Sundarban Biosphere Reserve


Sundarban is the largest delta in the world and consists of 10,200 km2 of mangrove forest, spread over India (4200 km2) and Bangladesh (approx. 6000 km2). Named after the mangrove plant Sundari (Heritiera minor), it is located in over South Parganas district of West Bengal in India and the Khulna and Backarganj districts in Bangladesh. Sunderban Biosphere Reserve (21°10’46” N, 88°58’21”E) includes Sunderban Tiger Reserve, Sunderban National Park (core area), Halliday Island and Lothian Island Wildlife Sanctuaries with Sajnakhali Wildlife Sanctuary forming its buffer area. It is a UNESCO World Heritage site, an ‘Important Bird Area’ and a proposed Ramsar Site. The mangroves reduce the fury of cyclonic storm and prevent coastal erosion caused by tidal action.

Champion (1936) classified the vegetation of the area as moist tropical seral forest with beach and tidal forests. Sundarban has extremely rich diversity of aquatic and terrestrial flora and fauna. Over 200 species of birds have been reported from the area including the rare and elusive Masked finfoot (Heliopais personatus). Sunderban also has the largest population of Estuarine crocodile (Crocodylus porosus). The mangrove forests of Sundarban are home to Tiger (Panthera tigris), with perhaps the largest tiger population in the world.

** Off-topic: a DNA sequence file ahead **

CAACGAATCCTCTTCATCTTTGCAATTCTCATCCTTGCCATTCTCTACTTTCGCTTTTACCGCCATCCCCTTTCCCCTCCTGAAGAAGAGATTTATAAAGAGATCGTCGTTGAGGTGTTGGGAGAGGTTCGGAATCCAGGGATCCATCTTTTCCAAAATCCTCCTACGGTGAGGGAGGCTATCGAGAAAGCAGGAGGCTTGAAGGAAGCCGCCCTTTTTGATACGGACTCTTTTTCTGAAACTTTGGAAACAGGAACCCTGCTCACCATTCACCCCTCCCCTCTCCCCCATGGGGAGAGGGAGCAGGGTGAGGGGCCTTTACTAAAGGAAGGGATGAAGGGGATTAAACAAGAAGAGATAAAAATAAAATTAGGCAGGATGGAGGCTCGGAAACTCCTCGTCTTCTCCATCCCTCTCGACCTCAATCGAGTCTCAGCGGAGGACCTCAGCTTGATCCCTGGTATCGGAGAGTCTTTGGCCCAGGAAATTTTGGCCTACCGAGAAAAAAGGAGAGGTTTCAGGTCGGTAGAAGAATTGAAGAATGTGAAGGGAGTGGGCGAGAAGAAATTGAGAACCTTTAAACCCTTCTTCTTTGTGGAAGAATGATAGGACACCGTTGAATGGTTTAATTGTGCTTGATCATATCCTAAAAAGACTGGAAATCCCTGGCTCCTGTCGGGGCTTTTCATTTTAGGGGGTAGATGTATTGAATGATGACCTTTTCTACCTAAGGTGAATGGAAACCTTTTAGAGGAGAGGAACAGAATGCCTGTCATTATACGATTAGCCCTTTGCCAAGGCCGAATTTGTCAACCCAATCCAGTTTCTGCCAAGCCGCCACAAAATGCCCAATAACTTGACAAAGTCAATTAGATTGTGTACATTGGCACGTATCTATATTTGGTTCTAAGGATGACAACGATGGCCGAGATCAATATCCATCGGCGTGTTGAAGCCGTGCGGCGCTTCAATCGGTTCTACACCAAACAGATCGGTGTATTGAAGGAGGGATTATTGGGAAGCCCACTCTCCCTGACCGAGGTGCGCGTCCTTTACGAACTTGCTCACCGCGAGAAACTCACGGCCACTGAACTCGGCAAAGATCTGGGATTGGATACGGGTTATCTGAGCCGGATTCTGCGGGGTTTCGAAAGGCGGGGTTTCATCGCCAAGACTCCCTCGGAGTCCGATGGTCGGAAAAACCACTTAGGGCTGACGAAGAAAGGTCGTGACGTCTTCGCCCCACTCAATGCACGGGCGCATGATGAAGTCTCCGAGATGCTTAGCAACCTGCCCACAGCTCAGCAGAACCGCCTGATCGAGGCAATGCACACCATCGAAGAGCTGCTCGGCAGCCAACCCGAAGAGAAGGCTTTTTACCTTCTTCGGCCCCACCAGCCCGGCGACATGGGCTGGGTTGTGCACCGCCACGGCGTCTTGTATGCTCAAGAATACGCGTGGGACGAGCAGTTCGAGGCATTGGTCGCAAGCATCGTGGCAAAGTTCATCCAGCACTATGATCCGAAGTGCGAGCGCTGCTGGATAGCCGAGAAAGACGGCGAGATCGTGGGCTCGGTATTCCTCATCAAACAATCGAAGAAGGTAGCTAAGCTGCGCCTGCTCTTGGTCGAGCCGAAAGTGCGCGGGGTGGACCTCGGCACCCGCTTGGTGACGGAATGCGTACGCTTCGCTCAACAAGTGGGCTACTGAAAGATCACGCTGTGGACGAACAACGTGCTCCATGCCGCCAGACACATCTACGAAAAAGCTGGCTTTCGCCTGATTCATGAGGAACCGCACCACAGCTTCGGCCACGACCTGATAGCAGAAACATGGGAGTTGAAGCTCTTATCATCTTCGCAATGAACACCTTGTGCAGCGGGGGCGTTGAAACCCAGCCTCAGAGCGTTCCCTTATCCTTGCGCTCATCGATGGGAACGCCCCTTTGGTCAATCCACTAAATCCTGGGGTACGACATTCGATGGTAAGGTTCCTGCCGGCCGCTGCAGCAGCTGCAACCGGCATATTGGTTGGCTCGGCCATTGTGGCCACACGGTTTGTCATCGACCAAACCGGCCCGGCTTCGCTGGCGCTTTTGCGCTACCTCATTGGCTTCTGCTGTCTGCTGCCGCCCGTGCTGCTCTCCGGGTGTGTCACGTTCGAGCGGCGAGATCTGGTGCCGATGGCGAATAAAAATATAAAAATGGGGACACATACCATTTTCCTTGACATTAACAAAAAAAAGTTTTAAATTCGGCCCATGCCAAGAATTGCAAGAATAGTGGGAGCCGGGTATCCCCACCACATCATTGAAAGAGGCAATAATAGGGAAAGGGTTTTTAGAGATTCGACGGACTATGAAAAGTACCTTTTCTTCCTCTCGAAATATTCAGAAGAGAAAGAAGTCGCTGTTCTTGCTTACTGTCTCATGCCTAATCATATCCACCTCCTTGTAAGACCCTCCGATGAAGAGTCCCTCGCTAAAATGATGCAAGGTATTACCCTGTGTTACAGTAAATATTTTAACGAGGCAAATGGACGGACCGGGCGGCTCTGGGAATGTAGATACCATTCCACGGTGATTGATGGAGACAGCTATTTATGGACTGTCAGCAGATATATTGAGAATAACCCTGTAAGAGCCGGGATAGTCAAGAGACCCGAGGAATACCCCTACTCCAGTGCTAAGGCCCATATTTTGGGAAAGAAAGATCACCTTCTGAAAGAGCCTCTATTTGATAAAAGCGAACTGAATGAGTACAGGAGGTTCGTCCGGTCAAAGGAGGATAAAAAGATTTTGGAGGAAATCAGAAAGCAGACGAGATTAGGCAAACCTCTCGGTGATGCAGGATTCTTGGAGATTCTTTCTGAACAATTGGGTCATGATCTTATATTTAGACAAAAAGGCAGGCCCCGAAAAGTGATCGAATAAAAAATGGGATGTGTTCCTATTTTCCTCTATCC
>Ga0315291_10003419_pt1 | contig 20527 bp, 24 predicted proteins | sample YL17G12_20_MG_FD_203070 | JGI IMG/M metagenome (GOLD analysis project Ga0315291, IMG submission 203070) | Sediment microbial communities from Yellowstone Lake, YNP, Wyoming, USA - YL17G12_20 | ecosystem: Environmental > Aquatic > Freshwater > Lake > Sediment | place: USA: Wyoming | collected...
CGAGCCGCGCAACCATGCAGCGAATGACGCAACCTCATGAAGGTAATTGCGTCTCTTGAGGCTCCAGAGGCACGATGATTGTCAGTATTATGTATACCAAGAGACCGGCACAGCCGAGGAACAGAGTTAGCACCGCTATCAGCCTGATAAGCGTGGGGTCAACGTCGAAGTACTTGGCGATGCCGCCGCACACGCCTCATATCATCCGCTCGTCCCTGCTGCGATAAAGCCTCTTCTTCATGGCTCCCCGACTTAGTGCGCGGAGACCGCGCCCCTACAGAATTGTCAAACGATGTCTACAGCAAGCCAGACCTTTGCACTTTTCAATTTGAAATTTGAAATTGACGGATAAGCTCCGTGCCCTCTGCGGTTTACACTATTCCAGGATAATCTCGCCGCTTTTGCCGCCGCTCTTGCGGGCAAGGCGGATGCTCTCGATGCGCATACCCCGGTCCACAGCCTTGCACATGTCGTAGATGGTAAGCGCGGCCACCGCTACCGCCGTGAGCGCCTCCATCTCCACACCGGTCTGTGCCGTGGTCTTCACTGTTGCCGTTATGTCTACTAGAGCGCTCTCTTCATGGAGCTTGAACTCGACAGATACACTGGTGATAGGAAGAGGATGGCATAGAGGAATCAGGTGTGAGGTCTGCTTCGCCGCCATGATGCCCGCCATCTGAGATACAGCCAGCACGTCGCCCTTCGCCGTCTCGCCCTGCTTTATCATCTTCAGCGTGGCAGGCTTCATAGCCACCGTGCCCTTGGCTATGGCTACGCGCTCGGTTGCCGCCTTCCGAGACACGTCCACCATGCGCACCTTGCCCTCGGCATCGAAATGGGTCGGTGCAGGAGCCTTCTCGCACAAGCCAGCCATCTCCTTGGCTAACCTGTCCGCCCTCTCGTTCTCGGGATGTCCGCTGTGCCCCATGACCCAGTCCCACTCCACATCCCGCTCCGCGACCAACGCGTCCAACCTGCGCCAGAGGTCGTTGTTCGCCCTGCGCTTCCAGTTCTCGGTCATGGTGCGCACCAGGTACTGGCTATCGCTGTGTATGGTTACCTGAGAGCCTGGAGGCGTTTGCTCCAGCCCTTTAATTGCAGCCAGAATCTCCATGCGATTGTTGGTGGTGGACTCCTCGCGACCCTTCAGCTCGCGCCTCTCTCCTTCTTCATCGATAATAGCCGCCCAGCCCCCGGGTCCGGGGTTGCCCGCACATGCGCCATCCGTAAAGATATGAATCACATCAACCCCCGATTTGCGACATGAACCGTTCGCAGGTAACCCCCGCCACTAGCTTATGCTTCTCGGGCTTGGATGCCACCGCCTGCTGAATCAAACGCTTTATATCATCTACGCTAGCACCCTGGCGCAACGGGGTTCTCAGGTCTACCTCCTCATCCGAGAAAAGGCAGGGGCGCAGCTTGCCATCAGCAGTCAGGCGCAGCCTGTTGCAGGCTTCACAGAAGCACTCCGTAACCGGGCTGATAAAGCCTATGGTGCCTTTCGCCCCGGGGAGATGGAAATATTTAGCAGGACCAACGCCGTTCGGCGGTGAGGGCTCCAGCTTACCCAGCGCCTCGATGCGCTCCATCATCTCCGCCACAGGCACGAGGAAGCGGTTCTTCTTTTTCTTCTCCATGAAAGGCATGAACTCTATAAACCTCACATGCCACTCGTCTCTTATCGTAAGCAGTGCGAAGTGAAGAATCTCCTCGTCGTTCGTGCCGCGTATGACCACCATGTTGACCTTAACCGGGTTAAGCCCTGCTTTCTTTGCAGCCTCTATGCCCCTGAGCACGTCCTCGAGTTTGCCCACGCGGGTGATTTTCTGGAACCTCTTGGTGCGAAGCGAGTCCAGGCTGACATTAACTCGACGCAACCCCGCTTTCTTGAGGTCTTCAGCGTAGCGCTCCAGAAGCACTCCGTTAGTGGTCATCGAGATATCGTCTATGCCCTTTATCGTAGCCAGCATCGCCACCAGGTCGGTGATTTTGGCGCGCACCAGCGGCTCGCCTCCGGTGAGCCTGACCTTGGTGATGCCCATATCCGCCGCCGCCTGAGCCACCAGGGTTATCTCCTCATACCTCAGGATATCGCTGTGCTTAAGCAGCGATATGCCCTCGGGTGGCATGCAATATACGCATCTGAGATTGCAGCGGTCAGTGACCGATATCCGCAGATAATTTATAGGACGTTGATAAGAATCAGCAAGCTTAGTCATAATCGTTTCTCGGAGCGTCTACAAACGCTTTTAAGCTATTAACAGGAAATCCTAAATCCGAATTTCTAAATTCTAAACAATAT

Millions of people depend on the Sundarban ecosystem for their livelihood and sustenance through fishing, collection of honey and fuelwood/timber. With increasing human population and development, the area faces many anthropogenic threats including illegal fishing, cutting of mangroves, poaching and encroachment. Unmanaged tourism also threatens the sensitive ecology of Sunderban.

 Sundarban Biosphere Reserve  Sundarban Biosphere Reserve  Sundarban Biosphere Reserve

Sundarban Biosphere Reserve
©Niladri Dasgupta


  • Islam, M.Z. and Rahmani, A.R (2004) Important Bird Areas in India: Priority sites for conservation. Indian Bird conservation network: Bombay History Society and Birdlife International (UK).Pp.xviii+1133.
  • Champion, H.G. (1936) A preliminary survey of the forest type of India and Burma. Indian Forest Records (New Series) 1;1-286.